A Case for NMTCs in US Territories

Butler Snow LLP

Butler Snow LLP

Annually, following the release of the New Markets Tax Credit (“NMTC”) Application, the Community Development Financial Institutions (“CDFI”) Fund identifies ten states, plus US territories, that have not received as much NMTC investment as the other 40, and classifies them as underserved.  While community development entities (“CDEs”) that invest in underserved states do not receive preferential treatment from the CDFI Fund, investments in underserved states are classified as “innovative.”[1] This year, the ten states are: Arkansas, Florida, Georgia, Idaho, Kansas, Nevada, Tennessee, Texas, West Virginia, and Wyoming.[2]  States come and go on this list as more or less NMTC investment is made into them, but one thing has remained constant: the lack of investment into the US territories of Puerto Rico, American Samoa, Guam, Northern Marianna Islands and the U.S. Virgin Islands (the “Territories”).

Those of us familiar with the NMTC Program know how increasingly difficult it has become to find an allocation of credits for a project in most places in the United States, but the numbers for projects seeking allocation in the Territories are staggering. While Puerto Rico has received some investment (further discussed below), American Samoa, Guam, Northern Marianna Islands and the U.S. Virgin Islands have received no NMTC investment to date.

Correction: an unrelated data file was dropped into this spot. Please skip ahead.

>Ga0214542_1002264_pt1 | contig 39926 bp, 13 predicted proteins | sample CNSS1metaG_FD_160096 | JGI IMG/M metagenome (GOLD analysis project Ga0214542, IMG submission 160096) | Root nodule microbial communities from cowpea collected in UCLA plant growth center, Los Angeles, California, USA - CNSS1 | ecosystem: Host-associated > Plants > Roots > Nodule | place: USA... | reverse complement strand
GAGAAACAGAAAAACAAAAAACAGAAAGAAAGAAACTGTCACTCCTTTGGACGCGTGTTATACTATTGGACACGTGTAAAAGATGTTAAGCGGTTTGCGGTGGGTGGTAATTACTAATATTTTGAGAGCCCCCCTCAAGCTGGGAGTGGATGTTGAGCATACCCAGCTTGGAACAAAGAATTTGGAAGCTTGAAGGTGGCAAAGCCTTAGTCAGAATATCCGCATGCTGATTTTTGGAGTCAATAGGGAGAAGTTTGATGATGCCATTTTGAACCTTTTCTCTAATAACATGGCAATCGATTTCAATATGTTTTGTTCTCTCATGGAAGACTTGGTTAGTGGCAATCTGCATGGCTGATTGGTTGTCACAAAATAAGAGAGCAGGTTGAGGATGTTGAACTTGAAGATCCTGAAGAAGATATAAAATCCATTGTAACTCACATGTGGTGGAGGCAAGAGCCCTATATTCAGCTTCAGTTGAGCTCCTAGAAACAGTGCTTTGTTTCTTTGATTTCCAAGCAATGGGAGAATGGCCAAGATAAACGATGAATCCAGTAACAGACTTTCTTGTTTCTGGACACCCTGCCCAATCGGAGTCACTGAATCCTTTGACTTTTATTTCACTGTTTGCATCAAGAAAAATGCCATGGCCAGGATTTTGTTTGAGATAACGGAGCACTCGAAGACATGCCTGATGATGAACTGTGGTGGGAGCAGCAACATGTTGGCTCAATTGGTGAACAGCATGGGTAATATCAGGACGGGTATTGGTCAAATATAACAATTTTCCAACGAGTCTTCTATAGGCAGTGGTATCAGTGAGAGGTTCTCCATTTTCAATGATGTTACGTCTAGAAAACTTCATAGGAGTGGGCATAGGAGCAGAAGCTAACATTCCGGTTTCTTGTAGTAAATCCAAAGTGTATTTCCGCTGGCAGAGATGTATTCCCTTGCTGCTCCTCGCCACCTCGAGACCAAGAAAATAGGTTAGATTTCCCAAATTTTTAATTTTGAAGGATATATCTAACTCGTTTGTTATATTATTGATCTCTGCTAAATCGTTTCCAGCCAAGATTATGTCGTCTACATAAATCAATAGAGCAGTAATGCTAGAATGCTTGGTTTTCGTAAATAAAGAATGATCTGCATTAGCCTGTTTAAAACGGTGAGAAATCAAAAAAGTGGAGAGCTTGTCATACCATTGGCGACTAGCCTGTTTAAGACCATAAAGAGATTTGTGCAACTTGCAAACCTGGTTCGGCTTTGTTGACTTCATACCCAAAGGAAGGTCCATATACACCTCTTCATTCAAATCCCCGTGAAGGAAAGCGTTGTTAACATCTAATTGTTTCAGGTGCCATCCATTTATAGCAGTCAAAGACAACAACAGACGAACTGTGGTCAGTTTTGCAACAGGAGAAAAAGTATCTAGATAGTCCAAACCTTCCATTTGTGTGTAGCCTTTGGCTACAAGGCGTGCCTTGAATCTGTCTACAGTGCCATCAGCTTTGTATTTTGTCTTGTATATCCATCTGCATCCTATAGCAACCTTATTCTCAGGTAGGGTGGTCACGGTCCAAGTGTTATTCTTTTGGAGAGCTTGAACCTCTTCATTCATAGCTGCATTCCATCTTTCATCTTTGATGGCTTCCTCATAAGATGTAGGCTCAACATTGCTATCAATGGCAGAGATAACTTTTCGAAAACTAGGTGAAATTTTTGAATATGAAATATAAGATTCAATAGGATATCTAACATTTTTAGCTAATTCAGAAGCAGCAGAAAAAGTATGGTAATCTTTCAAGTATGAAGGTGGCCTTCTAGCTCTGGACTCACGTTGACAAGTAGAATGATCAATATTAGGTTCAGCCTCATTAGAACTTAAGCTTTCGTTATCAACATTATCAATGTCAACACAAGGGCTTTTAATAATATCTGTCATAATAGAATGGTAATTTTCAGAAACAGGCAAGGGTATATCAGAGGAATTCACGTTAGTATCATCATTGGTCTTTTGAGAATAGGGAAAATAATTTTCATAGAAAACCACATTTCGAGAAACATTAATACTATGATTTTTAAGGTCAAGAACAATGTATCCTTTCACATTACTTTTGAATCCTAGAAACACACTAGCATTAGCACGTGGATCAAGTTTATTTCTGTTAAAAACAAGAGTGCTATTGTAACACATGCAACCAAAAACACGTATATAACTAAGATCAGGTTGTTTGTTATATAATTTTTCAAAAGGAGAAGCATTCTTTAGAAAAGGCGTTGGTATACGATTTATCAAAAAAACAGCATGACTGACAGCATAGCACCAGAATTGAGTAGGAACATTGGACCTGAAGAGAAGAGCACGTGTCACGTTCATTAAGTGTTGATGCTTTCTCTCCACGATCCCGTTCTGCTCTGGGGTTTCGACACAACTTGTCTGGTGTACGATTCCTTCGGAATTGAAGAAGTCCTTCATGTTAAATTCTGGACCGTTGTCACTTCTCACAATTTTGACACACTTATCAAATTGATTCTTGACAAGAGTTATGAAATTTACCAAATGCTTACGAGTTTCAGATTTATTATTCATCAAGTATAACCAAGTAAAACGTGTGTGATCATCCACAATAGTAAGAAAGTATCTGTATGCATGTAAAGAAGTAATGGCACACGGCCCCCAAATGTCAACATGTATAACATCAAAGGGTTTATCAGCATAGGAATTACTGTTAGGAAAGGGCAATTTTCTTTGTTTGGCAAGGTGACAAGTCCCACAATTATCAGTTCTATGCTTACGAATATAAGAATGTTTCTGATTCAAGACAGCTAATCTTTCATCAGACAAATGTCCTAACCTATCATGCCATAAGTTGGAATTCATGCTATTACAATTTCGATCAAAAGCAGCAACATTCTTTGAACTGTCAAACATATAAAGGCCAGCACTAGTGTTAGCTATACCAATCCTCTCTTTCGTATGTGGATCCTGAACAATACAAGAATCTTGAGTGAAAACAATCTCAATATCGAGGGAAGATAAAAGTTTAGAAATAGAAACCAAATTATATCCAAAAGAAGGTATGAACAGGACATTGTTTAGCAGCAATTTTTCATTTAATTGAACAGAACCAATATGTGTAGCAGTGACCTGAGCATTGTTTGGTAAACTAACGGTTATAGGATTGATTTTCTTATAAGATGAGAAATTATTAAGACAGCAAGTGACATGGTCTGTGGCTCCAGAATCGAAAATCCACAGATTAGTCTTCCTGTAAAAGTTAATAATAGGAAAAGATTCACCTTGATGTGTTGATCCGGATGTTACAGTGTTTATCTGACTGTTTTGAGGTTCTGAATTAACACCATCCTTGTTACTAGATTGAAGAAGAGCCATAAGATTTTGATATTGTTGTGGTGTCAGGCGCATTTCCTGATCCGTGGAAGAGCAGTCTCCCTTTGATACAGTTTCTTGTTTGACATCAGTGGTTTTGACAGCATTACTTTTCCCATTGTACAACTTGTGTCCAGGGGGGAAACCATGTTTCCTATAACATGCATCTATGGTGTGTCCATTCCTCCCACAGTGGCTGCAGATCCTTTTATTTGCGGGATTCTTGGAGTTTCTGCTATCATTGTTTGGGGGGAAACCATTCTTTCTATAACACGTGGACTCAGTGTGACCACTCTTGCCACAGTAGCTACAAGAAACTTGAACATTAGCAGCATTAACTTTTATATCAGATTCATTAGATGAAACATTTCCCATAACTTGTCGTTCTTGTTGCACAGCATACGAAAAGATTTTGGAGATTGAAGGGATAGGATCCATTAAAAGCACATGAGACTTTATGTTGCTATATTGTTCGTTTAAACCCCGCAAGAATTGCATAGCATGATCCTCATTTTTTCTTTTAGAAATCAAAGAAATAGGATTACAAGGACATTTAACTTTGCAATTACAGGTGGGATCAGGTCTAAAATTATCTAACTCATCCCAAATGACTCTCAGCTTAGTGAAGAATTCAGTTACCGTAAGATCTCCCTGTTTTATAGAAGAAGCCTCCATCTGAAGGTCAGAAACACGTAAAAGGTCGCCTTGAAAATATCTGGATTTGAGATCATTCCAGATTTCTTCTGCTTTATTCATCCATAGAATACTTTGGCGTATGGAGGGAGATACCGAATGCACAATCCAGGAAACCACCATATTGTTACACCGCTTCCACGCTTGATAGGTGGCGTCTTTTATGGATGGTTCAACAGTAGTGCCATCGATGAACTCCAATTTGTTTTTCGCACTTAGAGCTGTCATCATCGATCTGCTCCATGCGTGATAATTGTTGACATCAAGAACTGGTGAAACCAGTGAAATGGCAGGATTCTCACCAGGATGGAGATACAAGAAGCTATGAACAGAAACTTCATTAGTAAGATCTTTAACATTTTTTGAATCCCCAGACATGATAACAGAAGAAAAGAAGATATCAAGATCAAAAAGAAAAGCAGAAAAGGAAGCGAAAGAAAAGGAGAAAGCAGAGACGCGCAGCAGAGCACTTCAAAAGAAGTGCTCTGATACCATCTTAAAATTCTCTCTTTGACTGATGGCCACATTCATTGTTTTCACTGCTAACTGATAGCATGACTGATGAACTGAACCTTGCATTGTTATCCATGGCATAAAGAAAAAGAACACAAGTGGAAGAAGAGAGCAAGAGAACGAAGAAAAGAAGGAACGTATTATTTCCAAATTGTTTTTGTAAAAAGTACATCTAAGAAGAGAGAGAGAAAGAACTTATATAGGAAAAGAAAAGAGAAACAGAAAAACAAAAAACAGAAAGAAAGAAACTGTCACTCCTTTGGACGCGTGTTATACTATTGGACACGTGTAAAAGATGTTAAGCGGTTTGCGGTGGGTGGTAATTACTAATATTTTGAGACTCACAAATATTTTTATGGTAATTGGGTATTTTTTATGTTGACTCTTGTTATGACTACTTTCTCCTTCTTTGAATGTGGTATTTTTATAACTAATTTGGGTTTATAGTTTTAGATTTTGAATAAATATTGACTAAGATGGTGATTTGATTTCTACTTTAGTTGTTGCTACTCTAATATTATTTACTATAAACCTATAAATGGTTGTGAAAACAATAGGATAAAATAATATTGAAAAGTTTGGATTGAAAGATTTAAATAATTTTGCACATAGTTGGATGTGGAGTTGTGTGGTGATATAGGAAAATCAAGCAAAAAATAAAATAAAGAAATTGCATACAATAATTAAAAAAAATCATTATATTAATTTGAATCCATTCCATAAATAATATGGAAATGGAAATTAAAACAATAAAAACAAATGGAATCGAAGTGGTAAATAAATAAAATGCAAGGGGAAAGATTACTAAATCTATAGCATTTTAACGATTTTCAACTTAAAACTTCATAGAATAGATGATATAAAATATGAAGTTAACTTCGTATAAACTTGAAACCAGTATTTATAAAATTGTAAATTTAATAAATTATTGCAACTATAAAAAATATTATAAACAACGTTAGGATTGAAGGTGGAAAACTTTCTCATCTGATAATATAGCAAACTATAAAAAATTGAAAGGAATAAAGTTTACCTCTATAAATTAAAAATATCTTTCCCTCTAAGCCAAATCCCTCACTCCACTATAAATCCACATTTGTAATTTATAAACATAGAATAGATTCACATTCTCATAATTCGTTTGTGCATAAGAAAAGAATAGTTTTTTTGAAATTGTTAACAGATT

The Territories have an average per capita income of just over $26,000 annually.[3]  While any of the Territories functions as a good example of this issues, Puerto Rico, the only one to receive any investment at all, will be highlighted here.  Currently, Puerto Rico’s unemployment rate is approximately 15%, which is more than twice that of the United States.[4]  Additionally, Puerto Rico has more per capita debt than any of the United States[5]; however, the latest available numbers show NMTC investment in Puerto Rico around $110 million dollars total, approximately .3% of total NMTC investment.  Of this number, only $500,000 came from a CDE outside of Puerto Rico.[6]

Puerto Rico is in desperate need of investment in healthcare and manufacturing- there is scarcely a spot on the entire island that is not medically underserved.  The NMTC program was developed to encourage investment into low income areas.  One would be hard pressed to find areas more in need of NMTC investment than the Territories.

DISCLAIMER: Because of the generality of this update, the information provided herein may not be applicable in all situations and should not be acted upon without specific legal advice based on particular situations.

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